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The seventeenth state of the American Union, admitted on 19 Feb., 1803. It is bounded on the north by Michigan and Lake Erie, on the east by Pennsylvania and West Virginia, on the south by West Virginia and Kentucky, and on the west by Indiana. Its greatest breadth is 215 miles, and its greatest length (north to south) 210 miles; its area is 41,060 square miles. The surface is an undulating plain 450-1500 feet above sea-level. The population (1910) is 4,767,121. The agricultural output in 1908 was valued at $198,502,260; the mineral output at $134,499,335; the value of dairy products was $15,484,849; and the total value of industries $960,811,857. The railroad mileage is 9274 miles, besides 4450 miles of electric railway. Ohio profits commercially by the Ohio River in the south, connecting with the Mississippi, and by Lake Erie on the north. There are also four canals, the Miami and Erie, the Ohio, the Hocking, and the Walhonding.
Ohio was discovered by La Salle about 1670 and formal possession of the territory including the state was taken by the French in 1671. A controversy between France and England was settled by the Treaty of Paris (1763), by which Great Britain obtained all the French dominion in the north, and west as far as the Mississippi River. In 1787 an organization known as the Ohio Company of Associates was formed in New England by a number of those who had served in the American Revolutionary War and under their negotiations a purchase of a large tract of land in the territory northwest of the Ohio River was made from the Government. This was the first public sale of land by the United States. Marietta, the first settlement, was founded on 7 April, 1787.
In connection with this sale was passed the famous ordinance of 1788 guaranteeing forever civil and religious liberty, the system of common schools, trial by jury, and the right of inheritance.
In 1788 Cincinnati was founded, and thenceforth settlements in the southern portion of the state multiplied rapidly. In 1791 the settlers were harassed by various Indian tribes, who were effectually checked by the victory of General Anthony Wayne at Fallen Timbers on the Maumee River (1794). In the succeeding year the treaty of peace was concluded by which the Indians ceded a great portion of the territory now embraced in the state. About this time Chillicothe was made the capital of the territory and a capitol building erected. In 1802 a constitution was adopted by the eastern division of the territory north-west of the Ohio River, designated by the name "Ohio" and next year the territory was admitted to statehood. From the date of the first settlement down to the year 1842 the nationality of the principal immigration was German. Between 1842 and 1860 the population of Ohio increased very rapidly owing to the great influx of immigrants from both Ireland and Germany. Since 1870 the Slavonic race has been the predominating factor in immigration. In the Civil War, seventy regiments responded to the first call for troops although the state quota was only thirteen. Troops from Ohio were largely responsible for the saving of West Virginia to the Union. A number of the most celebrated officers of the Union Army, as Grant, Sherman, McDowell, Rosecrans, Sheridan, Garfield, were natives of the state. In national elections Ohio was carried by the Democratic Party from 1803 down to 1836. In that year and ever since, with the exception of the years 1848 and 1852 when it cast its electoral vote for Cass and Pierce, it has been Republican.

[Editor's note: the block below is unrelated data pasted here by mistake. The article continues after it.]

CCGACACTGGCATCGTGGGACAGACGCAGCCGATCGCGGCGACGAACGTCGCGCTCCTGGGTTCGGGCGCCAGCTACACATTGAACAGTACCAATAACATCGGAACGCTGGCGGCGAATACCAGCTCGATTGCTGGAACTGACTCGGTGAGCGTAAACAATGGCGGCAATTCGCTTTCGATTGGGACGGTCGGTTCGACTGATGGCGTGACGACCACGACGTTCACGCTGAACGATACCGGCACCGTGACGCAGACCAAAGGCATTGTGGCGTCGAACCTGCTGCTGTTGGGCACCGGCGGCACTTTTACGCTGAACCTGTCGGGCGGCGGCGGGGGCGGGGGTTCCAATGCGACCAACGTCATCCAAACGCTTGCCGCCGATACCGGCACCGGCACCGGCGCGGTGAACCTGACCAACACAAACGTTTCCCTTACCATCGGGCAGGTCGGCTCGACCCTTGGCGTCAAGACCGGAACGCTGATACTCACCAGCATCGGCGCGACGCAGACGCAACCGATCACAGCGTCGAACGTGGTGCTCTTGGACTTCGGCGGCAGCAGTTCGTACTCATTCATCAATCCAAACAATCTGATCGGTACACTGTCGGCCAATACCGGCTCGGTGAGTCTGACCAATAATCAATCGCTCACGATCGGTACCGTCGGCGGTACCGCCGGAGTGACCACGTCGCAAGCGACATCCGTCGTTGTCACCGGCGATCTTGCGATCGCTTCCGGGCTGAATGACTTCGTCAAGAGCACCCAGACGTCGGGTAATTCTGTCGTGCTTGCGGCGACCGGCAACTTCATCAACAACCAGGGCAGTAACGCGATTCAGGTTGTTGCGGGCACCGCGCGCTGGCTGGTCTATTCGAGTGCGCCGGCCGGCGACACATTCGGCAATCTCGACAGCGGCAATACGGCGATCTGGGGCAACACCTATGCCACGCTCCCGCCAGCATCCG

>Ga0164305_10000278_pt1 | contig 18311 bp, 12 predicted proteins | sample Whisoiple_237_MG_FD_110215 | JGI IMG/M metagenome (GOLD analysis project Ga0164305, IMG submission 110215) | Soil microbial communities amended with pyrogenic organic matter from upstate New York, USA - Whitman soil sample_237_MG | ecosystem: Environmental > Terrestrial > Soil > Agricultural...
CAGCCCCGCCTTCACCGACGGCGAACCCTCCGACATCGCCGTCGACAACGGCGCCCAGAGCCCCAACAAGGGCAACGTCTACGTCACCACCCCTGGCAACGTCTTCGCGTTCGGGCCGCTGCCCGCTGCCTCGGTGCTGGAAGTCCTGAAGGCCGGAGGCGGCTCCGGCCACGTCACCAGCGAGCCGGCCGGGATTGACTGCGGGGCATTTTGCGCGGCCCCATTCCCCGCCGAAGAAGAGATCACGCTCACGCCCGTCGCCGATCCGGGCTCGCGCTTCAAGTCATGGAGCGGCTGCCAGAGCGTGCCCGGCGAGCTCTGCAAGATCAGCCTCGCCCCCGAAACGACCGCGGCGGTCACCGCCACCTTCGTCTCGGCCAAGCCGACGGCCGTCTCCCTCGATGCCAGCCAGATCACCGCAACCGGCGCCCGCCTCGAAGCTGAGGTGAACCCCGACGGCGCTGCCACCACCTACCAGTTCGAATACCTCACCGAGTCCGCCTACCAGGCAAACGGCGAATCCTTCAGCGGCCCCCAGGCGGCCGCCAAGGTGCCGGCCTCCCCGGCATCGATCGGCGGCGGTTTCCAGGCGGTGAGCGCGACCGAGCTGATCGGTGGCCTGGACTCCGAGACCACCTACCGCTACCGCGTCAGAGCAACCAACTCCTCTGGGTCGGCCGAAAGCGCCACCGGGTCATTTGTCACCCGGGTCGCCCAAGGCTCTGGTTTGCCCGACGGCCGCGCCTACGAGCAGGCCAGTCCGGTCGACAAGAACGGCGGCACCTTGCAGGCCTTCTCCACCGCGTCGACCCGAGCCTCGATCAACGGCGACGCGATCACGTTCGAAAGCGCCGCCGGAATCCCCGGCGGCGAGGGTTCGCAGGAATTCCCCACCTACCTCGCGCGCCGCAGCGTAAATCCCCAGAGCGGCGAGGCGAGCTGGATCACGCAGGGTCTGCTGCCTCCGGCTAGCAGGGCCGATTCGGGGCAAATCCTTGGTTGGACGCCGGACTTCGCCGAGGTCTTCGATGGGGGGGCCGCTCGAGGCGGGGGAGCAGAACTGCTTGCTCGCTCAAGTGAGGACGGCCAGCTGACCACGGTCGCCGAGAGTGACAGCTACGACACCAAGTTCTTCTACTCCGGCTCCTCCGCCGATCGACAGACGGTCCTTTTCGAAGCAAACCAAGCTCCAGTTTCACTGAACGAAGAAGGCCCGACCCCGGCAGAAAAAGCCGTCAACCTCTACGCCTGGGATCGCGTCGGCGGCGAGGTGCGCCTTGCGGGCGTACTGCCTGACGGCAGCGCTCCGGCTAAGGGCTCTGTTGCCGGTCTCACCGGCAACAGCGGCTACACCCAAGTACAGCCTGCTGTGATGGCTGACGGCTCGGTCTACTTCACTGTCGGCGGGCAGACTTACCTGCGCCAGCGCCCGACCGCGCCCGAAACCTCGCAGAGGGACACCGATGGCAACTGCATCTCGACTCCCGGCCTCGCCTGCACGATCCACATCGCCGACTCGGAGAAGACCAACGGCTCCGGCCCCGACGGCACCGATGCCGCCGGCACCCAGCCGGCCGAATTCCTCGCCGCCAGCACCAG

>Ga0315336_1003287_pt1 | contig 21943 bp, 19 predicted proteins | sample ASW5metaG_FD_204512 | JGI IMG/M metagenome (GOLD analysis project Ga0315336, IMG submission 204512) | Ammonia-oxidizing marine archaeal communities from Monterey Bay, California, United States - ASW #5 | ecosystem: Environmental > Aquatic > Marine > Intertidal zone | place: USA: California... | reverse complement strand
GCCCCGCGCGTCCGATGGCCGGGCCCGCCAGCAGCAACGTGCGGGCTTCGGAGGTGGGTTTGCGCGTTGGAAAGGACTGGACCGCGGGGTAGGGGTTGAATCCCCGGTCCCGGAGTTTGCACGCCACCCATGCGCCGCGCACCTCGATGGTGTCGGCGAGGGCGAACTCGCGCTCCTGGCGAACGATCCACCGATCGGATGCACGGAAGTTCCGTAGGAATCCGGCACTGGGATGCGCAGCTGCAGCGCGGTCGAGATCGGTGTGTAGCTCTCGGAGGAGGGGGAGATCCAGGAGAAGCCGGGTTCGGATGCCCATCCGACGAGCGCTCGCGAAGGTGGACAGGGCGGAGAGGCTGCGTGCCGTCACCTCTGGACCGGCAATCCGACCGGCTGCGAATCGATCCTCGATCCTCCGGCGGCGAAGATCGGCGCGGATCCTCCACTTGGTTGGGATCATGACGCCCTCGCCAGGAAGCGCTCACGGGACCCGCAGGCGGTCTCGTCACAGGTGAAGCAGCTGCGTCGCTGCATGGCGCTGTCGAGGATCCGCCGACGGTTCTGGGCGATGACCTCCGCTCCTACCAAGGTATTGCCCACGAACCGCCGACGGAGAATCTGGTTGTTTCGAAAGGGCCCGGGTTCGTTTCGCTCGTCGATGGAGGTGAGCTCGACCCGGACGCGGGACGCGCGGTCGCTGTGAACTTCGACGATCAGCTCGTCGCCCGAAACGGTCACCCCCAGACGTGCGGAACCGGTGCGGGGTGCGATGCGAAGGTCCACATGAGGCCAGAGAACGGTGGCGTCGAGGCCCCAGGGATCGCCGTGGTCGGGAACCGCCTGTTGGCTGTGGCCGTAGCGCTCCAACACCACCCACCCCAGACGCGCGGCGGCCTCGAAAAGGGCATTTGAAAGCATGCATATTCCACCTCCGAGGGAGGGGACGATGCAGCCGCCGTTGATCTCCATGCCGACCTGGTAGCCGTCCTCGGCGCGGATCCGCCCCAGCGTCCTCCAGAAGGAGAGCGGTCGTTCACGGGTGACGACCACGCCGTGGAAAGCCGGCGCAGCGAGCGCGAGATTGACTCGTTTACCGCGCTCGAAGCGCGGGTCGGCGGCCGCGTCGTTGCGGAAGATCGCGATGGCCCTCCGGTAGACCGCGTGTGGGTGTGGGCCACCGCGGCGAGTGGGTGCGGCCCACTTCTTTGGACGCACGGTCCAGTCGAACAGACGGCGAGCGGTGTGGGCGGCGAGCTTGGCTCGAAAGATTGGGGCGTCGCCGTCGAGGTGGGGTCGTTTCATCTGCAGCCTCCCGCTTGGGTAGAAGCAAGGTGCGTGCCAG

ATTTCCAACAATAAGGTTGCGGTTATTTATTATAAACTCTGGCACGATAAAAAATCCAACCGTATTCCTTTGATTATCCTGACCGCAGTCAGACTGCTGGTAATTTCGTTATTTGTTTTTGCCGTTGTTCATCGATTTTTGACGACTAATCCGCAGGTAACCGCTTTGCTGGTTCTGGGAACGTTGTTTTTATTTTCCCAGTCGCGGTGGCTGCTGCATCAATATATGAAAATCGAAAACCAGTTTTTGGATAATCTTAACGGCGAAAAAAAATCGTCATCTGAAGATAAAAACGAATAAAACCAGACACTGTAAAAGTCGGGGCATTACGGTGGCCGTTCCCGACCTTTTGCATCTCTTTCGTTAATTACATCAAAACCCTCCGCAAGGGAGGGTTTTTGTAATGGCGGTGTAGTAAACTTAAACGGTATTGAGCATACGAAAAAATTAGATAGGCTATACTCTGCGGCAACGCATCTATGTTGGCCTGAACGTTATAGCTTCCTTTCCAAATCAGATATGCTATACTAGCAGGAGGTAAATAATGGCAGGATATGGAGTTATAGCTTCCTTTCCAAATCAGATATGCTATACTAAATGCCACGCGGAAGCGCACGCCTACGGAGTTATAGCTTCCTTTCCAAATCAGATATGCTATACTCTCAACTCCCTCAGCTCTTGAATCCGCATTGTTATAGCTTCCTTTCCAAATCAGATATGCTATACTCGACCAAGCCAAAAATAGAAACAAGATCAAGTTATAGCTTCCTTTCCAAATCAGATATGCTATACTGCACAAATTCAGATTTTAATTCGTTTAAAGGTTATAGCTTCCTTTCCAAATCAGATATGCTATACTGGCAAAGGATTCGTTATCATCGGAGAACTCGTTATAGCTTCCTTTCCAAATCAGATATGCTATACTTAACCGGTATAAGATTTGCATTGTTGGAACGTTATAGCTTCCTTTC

The first Catholic settlement in Ohio was founded among Huron Indian tribes near Sandusky by Father De la Richardie in 1751. The principal periods of Catholic immigration are from 1822 to 1842, from 1842 to 1865, and from 1865 to the present day. In the first period the German race predominated; in the second, the Irish and German races, with a majority of Irish immigrants; and in the third, members of the Slavonic race. Ohio has one archdiocese and two dioceses. The Archdiocese of Cincinnati (diocese, 19 June, 1821; archdiocese, 19 June, 1850) includes the counties south of the northern line of Mercer, Auglaize, Hardin Counties and west of the eastern line of Marion, Union, Madison Counties and the Scioto River to the Ohio River. The Diocese of Cleveland (erected 23 April, 1847) includes that part of the state north of the southern limits of Columbiana, Stark, Wayne, Ashland, Richland, Crawford, Wyandot, Hancock, Allen, and Van Wert Counties. The Diocese of Columbus (erected 3 March, 1868) comprises that portion of the state south of 40°41" and between the Ohio River on the east and the Scioto River on the west, with Franklin, Delaware and Morrow Counties. The Catholic population is 557,650, including 298 negroes. Among the prominent Catholics may be mentioned General Philip H. Sheridan, General W.S. Rosecrans, General Don Carlos Buell, Generals Hugh and Charles Ewing, Honorable Bellamy Storer, Rubin R. Springer, Colonel Mack Groarty, Doctor Bonner, Frank Herd, and J.A. McGahan, the liberator of Bulgaria.